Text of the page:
The deaths do not surprise Eric Collins, MD, medical director of Addiction Services at Columbia University in New York City, who took part in a 2005 study that found that anesthesia-assisted detox does not work any better than other methods, is not easier for the patient to endure and can be dangerous (JAMA 2005;294:903-913).

      Withdrawal symptoms are “not painless once they’re awake,” Dr. Collins said. “The body doesn’t really allow for that. It takes weeks.” The Columbia team compared rapid detox using anesthesia with buprenorphine (Subutex/Suboxone, Reckitt Benckiser)–assisted and clonidine-assisted methods, both of which also use naltrexone. The anesthesia-assisted method was the least effective, and three patients treated with it required hospitalization. Although the patients were under the close supervision of the study team, “we still had one patient with pulmonary edema,” he said. “There’s no good way to get rapidly off heroin, but you can quite comfortably get off it using buprenorphine.”

      Defenders Claim Skill, Not Method, Wanting in Deaths

      Others, however, believe ultra-rapid detox does work, provided it is performed competently.

      “It’s a good procedure that has oftentimes been in bad hands,” said Ronald H. Wender, MD, co-chair of the Department of Anesthesiology at the Cedars-Sinai Medical Center in Los Angeles. “This is a medical procedure like any other medical procedure: It needs to be done in the appropriate setting with the appropriate equipment with the appropriate people.” Dr. Wender, who has been doing anesthesia-assisted detox for 15 years, said it is not a cure, but it can help addicts get clean with less pain. The cost ranges from $3,000 to $17,000, with the more expensive treatments providing professional aftercare. “If you don’t get them [addicts] detoxed, you don’t get them in aftercare,” Dr. Wender said. “The real key to success is the aftercare program.”

      Addiction counselor Jake Epperly said his rapid detox programs in Chicago and Los Angeles are successful specifically because they have good aftercare programs. “There is still some discomfort for a few days,” he said, but “cravings are also greatly reduced” with anesthesia.

      Some patients don’t do well with rapid detox because they have comorbid conditions or are on other illicit drugs, like cocaine, that can leave them susceptible to arrhythmias, Dr. Wender said. The Columbia study was flawed, he said, but he acknowledged that there are no solid studies supporting the method.

      Anesthesiologist Marc E. Koch, MD, MBA, president of Somnia Inc. in New Rochelle, N.Y., said that buprenorphine, which came on the market in 2002, could be more effective—and far less risky—for most addicts. “These patients can be treated in a much more gentle, subtle and tapered approach,” he said.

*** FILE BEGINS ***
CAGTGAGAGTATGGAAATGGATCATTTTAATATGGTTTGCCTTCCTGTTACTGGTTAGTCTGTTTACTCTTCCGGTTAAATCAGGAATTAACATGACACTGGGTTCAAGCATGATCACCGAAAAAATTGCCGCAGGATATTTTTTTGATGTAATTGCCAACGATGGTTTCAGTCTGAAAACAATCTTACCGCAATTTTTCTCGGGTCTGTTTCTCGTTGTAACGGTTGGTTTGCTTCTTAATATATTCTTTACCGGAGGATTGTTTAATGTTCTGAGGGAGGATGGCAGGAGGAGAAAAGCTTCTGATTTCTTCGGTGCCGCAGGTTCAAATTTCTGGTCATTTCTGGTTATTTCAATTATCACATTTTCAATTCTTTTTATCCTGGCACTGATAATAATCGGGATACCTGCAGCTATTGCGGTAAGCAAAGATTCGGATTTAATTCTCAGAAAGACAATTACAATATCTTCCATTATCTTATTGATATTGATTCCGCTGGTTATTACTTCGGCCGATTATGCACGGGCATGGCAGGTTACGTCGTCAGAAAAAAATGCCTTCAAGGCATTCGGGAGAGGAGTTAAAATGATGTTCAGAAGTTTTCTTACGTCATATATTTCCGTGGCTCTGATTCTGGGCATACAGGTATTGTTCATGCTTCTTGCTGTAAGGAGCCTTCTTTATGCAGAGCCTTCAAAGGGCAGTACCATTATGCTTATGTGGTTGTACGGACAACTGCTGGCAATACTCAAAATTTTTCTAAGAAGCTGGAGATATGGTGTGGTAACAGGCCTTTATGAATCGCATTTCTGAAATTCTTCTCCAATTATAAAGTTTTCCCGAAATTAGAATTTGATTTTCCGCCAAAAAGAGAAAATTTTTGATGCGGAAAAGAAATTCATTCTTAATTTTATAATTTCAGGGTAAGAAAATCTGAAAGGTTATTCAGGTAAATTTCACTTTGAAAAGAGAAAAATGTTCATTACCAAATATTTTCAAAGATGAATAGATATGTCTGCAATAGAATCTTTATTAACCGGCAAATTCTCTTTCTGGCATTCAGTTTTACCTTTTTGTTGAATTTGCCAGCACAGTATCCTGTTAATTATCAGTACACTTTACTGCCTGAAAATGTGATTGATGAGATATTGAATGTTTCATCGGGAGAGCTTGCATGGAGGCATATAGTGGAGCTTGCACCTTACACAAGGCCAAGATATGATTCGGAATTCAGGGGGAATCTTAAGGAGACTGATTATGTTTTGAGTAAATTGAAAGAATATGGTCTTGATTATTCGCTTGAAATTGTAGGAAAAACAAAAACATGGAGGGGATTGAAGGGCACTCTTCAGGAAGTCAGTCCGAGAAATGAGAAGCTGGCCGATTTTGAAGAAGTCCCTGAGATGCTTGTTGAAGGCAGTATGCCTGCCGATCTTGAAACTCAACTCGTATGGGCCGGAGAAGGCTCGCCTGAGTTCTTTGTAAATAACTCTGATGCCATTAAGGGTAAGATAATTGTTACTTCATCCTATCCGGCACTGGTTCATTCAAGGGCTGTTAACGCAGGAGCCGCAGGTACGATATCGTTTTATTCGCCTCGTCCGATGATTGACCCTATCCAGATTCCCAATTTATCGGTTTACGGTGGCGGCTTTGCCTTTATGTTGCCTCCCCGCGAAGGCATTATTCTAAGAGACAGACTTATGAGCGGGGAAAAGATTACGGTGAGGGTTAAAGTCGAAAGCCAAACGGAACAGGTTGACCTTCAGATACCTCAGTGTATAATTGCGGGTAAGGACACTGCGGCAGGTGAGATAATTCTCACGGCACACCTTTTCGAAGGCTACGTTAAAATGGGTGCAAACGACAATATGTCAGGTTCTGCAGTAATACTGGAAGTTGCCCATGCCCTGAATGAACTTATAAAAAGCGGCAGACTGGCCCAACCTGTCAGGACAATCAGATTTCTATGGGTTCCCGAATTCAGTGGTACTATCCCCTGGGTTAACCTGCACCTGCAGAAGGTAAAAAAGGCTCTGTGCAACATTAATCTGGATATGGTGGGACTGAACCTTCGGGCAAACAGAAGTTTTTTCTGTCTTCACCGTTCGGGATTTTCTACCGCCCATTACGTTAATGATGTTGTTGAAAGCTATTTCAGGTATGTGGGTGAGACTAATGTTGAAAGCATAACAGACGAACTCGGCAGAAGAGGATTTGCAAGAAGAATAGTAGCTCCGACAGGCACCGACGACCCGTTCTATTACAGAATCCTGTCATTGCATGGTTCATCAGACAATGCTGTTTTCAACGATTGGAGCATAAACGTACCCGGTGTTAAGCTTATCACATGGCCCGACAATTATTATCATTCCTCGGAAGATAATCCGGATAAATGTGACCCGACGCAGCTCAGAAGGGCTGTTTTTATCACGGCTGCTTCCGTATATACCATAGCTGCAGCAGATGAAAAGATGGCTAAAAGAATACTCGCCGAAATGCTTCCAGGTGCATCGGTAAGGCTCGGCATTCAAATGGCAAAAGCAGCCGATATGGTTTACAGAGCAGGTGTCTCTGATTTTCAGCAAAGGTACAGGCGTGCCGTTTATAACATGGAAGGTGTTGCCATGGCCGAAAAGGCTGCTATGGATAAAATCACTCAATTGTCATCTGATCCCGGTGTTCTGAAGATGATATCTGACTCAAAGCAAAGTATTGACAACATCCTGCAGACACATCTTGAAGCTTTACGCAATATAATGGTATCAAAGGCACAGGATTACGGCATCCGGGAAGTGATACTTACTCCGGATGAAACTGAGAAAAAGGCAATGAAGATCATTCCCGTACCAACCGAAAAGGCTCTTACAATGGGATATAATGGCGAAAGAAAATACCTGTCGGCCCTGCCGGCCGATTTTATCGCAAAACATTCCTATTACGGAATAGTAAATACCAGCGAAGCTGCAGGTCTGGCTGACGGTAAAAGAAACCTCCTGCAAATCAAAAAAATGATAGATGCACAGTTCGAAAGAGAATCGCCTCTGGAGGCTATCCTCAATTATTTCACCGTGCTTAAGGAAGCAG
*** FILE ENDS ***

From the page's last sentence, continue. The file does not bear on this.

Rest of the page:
Dr. Koch added, however, that anesthesia-assisted detox may work for some addicts. “It needs to be a tool in the toolbox.”

    • profile image


      7 years ago

    • kimh039 profile image

      Kim Harris 

      8 years ago

      Thanks for the informative piece, RA. I hadn't heard of rapid opiate detox. It sounds promising for the future. Insurance doesn't always cover traditional opiate detox either, because it's not considered life threatening like withdrawal from alcohol and benzos (xanax, valium, etc.) You feel like you're going to die, but you're not.

    • profile image


      8 years ago

      I went through rapid detox and it was very costly. You really got it right the after care also carried a pretty penny.

    • profile image


      9 years ago

      There is a great place in Michigan that does a rapid detox under anesthesia and their charge is only $6700. They also offer the Naltrexone Implant to prevent relapse. They give very good and compassionate aftercare and they do care for the patients. I would advise anyone looking into this to check them out at and talk with Jeanne. She really knows her stuff. They understand that this is the first step in a long journey for continued sobriety but they help you get through the tough withdrawal without suffering and the implant will keep you clean because it is an opiate blocker, not addicting and not an opiate though. You wont have to end up addicted to another opiate like Suboxone. they will get you clean and you can start doing what needs to be done to stay clean.

    • profile image


      9 years ago

      Wow i have been addicted to xanax almost 12 years. It started

      as a prescription medication for panic attacks. I am not sure

      i will ever be able to get off. Those prices are criminal. Just as criminal as the people who allowed such an addictive

      substance on the market. It's one thing to get into heroin

      by choice but to get hooked on it because you needed help...

      and then learn you CANNOT get off. Lord have mercy.....................

    • recovering addict profile imageAUTHOR

      recovering addict 

      11 years ago

      Yeah, it's a definate money maker for those that offer it!

      It has potential, and hopefully it gets a bit safer, a lot cheaper and gets more incorporated in with long term therapies of relapse avoidance. Then it might really become a great thing.

    • teeray profile image


      11 years ago from Canada

      Thanks for a great article, outlining both pros and cons of Rapid Opiate Detox. I was shocked at the COST, which I expected to be a definite blow to the pocket, but NOT THAT expensive!